Make fewer HTTP requests
Decreasing the number of components on a page reduces the number of HTTP requests required to render the page, resulting in faster page loads. Some ways to reduce the number of components include: combine files, combine multiple scripts into one script, combine multiple CSS files into one style sheet, and use CSS Sprites and image maps.
Use a Content Delivery Network (CDN)
User proximity to web servers impacts response times. Deploying content across multiple geographically dispersed servers(CDN) helps users perceive that pages are loading faster.
Avoid empty src or href
You may expect a browser to do nothing when it encounters an empty image src. However, it is not the case in most browsers. IE makes a request to the directory in which the page is located; Safari, Chrome, Firefox 3 and earlier make a request to the actual page itself. This behavior could possibly corrupt user data, waste server computing cycles generating a page that will never be viewed, and in the worst case, cripple your servers by sending a large amount of unexpected traffic.
Add Expires headers
Web pages are becoming increasingly complex with more scripts, style sheets, images, and Flash on them. A first-time visit to a page may require several HTTP requests to load all the components. By using Expires headers these components become cacheable, which avoids unnecessary HTTP requests on subsequent page views. Expires headers are most often associated with images, but they can and should be used on all page components including scripts, style sheets, and Flash.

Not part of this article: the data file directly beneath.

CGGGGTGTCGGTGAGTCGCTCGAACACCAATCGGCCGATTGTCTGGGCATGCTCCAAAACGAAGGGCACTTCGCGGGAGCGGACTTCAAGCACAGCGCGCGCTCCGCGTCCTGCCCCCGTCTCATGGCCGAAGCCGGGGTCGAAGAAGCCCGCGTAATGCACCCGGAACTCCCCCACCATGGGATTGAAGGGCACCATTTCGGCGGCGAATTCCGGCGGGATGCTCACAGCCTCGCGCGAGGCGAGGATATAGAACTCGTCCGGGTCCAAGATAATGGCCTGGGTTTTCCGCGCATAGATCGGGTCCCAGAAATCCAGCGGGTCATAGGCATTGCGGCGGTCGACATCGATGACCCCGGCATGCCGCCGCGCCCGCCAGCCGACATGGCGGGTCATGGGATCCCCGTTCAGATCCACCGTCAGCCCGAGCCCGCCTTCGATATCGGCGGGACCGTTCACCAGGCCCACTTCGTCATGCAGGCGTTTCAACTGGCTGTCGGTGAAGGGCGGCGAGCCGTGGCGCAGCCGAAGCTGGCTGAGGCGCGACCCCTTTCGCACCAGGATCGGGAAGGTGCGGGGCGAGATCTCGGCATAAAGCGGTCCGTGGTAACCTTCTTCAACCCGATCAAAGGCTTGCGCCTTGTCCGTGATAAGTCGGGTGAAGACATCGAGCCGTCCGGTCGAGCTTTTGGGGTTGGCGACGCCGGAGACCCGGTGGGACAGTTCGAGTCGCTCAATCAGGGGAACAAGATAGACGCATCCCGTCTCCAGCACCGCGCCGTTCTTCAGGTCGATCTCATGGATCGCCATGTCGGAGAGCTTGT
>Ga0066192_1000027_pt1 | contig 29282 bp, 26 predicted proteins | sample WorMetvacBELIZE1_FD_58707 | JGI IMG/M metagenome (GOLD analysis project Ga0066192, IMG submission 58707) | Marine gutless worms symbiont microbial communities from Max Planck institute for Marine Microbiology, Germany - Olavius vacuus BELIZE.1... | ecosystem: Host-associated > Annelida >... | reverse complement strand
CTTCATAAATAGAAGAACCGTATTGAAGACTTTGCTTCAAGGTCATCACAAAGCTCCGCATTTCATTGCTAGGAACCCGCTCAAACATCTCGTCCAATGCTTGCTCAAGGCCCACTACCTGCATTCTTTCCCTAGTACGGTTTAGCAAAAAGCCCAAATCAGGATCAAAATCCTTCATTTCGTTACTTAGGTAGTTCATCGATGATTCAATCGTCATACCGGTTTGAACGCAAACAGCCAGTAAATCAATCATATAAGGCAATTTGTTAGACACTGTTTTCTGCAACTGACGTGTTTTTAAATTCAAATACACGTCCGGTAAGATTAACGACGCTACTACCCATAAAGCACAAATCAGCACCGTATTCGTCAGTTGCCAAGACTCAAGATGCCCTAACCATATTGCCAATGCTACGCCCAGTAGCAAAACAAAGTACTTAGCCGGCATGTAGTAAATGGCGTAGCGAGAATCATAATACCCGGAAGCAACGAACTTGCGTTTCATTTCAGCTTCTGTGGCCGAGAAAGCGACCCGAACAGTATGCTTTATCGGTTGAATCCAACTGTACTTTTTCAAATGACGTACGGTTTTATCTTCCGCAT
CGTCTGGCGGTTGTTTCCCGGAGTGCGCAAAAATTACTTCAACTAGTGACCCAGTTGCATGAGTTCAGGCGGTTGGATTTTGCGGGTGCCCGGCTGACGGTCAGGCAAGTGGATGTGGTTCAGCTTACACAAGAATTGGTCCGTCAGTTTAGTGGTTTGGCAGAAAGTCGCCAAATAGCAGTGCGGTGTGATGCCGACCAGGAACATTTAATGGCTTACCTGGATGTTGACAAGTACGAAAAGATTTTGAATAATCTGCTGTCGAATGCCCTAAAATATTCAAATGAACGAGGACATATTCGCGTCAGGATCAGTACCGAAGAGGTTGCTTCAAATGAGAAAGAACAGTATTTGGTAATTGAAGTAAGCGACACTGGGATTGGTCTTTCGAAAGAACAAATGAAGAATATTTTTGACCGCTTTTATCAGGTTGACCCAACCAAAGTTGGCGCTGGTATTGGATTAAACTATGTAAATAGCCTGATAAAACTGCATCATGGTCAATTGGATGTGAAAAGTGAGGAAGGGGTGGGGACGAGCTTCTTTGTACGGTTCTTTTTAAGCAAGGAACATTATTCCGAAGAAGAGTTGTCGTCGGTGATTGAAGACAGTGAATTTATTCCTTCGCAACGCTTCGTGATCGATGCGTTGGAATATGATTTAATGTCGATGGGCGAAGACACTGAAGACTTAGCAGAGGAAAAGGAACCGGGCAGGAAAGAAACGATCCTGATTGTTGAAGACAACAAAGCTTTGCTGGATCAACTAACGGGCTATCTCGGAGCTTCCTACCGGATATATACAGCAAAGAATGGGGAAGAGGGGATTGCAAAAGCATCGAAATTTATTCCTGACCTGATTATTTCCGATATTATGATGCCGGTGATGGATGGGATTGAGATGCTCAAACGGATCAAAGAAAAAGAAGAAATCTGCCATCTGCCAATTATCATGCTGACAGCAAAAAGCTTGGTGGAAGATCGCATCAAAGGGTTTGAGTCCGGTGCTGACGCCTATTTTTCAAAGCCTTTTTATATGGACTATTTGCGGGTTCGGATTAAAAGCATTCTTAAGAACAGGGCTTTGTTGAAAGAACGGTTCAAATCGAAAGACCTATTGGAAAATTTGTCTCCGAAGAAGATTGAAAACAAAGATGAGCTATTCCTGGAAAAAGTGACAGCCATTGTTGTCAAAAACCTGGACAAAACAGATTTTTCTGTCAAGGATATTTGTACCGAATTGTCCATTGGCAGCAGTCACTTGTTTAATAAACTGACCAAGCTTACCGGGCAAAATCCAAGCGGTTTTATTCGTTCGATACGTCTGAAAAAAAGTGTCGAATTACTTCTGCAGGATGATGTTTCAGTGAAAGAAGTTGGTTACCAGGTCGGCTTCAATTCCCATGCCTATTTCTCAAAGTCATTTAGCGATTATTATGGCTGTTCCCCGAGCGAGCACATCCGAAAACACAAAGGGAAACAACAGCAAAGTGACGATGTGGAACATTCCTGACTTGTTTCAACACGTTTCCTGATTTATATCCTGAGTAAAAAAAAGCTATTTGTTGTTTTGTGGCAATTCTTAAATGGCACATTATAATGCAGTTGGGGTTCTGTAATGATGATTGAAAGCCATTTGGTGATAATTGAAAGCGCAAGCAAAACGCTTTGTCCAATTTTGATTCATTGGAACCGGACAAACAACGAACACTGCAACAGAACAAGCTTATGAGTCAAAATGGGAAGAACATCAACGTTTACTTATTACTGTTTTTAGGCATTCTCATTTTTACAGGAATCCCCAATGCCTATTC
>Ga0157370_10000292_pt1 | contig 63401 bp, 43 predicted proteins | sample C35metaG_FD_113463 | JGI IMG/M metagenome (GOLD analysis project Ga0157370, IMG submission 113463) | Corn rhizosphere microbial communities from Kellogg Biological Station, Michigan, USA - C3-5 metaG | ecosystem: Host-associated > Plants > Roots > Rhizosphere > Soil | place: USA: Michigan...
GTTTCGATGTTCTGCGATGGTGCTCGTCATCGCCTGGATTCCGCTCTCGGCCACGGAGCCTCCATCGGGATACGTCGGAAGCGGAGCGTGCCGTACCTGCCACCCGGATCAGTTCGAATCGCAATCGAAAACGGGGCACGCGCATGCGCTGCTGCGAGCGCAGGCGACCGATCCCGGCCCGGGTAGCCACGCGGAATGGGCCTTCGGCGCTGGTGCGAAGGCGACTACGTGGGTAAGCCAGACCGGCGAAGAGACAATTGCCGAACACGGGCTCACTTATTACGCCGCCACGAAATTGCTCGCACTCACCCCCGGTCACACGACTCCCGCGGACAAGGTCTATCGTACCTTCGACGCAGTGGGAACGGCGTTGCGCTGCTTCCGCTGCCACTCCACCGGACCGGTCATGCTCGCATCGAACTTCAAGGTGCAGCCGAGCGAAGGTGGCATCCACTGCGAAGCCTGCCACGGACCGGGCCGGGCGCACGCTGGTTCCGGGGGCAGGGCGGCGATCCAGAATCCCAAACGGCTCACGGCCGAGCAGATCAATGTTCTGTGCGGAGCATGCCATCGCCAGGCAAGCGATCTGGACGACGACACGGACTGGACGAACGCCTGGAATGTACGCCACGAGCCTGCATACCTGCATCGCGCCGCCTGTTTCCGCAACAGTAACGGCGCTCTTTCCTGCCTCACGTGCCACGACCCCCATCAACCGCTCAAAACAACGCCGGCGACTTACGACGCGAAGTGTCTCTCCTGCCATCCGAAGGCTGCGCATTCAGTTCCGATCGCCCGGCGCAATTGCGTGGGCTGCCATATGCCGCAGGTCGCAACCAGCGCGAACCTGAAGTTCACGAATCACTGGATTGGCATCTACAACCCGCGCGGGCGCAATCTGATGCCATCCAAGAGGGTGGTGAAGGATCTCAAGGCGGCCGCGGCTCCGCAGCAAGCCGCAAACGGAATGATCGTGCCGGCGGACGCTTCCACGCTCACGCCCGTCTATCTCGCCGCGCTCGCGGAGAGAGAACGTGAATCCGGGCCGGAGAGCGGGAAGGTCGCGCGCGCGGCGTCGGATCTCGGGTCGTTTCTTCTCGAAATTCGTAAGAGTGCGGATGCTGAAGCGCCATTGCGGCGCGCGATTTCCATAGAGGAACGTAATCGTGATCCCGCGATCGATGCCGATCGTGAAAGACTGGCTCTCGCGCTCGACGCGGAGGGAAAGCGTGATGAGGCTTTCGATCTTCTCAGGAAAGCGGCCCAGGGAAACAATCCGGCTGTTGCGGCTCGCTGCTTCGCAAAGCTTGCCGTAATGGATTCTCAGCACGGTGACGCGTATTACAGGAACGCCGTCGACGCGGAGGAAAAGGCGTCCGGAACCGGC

Compress components with gzip
Compression reduces response times by reducing the size of the HTTP response. Gzip is the most popular and effective compression method currently available and generally reduces the response size by about 70%. Approximately 90% of today’s Internet traffic travels through browsers that claim to support gzip.
Put CSS at top
Moving style sheets to the document HEAD element helps pages appear to load quicker since this allows pages to render progressively.
Avoid CSS expressions
CSS expressions (supported in IE beginning with Version 5) are a powerful, and dangerous, way to dynamically set CSS properties. These expressions are evaluated frequently: when the page is rendered and resized, when the page is scrolled, and even when the user moves the mouse over the page. These frequent evaluations degrade the user experience.
Reduce DNS lookups
The Domain Name System (DNS) maps hostnames to IP addresses, just like phonebooks map people’s names to their phone numbers. When you type URL http://www.yahoo.com into the browser, the browser contacts a DNS resolver that returns the server’s IP address. DNS has a cost; typically it takes 20 to 120 milliseconds for it to look up the IP address for a hostname. The browser cannot download anything from the host until the lookup completes.
Minification removes unnecessary characters from a file to reduce its size, thereby improving load times. When a file is minified, comments and unneeded white space characters (space, newline, and tab) are removed. This improves response time since the size of the download files is reduced.